The Catholic Church say ‘give me a child until he is seven’.
Adam Smith thought the age was around eight.
Xavier Herbert said to a lecture theatre full of first years in my first year at uni that by the time you’re thirty five you’re an ‘old bastard’ and won’t change no matter how much other people try to make you.
George Orwell reckoned after you’re forty people don’t care whether you’re a nice guy or not – they want to know what you’ve achieved.
This column is essentially about the striking message of Chicago economist and Nobel Laureate James J Heckman. In short it’s that the years before you get to school are by far the most important and that remedation after that time is very difficult.
I worked hard on this column and was pleased with the result. Thanks to James Farrell, Tony Hariss and especially Andrew Leigh who read a draft and drew attention to weaknesses.
James J Heckman, early childhood and the economics of Eddie McGuire
Last week Eddie McGuire became CEO of the Nine Network. The Council of Australian Governments (COAG) agreed to renew efforts to improve early childhood development, as part of a big new economic reform program. And Nobel Prize winning economist James J. Heckman from the Nobel Prize studded Chicago School of economics visited Australia.
The link between these disparate bits of news? Let me explain.
With vastly increased computing resources and increasingly sophisticated techniques, researchers like James Heckman have been extracting precious clues from the available data about what governs social and economic success.
The best advice they can give you is . . . choose your parents wisely. And not for their money, but for their upbringing.
Heckman argues that families provide crucial developmental building blocks that inculcate intellectual and ‘non-cognitive’ skills, like motivation, dependability and social skills. And these skills hugely influence success or failure throughout life.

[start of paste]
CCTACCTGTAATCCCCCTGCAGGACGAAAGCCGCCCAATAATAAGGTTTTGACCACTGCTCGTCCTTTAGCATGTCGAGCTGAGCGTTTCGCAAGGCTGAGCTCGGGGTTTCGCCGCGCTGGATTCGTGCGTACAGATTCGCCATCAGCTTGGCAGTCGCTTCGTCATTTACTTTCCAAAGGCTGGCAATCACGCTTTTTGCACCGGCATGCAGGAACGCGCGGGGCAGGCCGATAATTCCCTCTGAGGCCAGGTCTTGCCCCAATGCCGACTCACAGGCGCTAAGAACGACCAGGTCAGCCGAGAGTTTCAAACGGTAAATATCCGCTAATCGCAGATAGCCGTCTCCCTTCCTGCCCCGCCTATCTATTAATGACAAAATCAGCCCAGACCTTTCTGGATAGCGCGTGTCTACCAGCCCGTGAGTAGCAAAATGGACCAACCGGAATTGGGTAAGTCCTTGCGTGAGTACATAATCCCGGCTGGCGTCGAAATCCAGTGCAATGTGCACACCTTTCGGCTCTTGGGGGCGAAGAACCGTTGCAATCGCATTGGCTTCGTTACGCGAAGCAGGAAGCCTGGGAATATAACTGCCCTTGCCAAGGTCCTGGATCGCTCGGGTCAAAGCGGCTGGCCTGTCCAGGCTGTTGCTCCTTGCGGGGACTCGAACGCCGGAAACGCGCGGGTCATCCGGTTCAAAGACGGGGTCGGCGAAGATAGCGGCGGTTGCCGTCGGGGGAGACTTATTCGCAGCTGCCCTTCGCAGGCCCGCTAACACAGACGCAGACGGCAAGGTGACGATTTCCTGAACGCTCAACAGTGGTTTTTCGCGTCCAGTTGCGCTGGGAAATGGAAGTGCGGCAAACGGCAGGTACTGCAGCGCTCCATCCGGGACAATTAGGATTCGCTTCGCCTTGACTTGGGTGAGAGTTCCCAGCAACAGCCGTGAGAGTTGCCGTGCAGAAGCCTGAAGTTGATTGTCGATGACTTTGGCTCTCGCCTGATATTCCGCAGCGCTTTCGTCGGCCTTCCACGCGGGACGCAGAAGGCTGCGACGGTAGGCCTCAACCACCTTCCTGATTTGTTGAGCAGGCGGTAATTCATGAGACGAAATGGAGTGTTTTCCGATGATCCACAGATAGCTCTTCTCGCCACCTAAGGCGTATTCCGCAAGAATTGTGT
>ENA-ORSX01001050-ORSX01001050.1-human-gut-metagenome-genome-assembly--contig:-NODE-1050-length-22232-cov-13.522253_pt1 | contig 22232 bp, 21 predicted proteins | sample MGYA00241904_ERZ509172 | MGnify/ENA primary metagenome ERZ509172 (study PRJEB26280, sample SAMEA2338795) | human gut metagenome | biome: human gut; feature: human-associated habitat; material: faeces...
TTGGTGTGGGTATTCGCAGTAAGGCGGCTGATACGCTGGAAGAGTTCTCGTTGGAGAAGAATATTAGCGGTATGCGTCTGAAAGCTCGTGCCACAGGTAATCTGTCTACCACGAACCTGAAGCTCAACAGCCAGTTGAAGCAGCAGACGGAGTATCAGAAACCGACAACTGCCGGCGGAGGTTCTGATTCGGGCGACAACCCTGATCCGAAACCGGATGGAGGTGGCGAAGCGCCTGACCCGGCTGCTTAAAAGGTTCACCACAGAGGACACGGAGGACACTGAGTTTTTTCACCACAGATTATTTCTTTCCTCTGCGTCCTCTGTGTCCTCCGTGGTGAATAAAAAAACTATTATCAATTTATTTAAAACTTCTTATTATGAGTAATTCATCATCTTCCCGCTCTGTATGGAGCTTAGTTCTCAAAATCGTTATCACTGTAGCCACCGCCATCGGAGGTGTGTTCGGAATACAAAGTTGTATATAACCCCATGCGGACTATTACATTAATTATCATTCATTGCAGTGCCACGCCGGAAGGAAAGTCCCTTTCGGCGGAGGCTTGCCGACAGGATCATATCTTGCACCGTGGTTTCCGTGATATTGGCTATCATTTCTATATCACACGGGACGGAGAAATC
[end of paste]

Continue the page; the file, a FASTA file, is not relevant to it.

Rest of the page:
Money finds it’s grubby way into the picture. But, the way Heckman tells the story, it’s not so much that parents’ money buys their kids the good life. It’s rather that parents social and economic success is built on their own diverse skills both intellectual and social. They’re then in a position to pass their success onto their children because, as studies demonstrate, they tend to provide richer environments for their children’s’ early skill development.
In Heckman’s slogan “Skill begets skill; motivation begets motivation. Early failure begets later failure.” And the phenomenon runs through generations as much as it runs through individuals’ lives.
Eddie McGuire would agree about the importance of non-cognitive skills. Eddie’s appeal doesn’t lie in his IQ, book learning or the tests he’s passed. But you can depend on his drive to succeed. They say he’s the best networker going; that he can work a room like there’s no tomorrow. His skills helped make Collingwood Football Club the most heavily sponsored sporting club in Australia non-cognitive skills that is.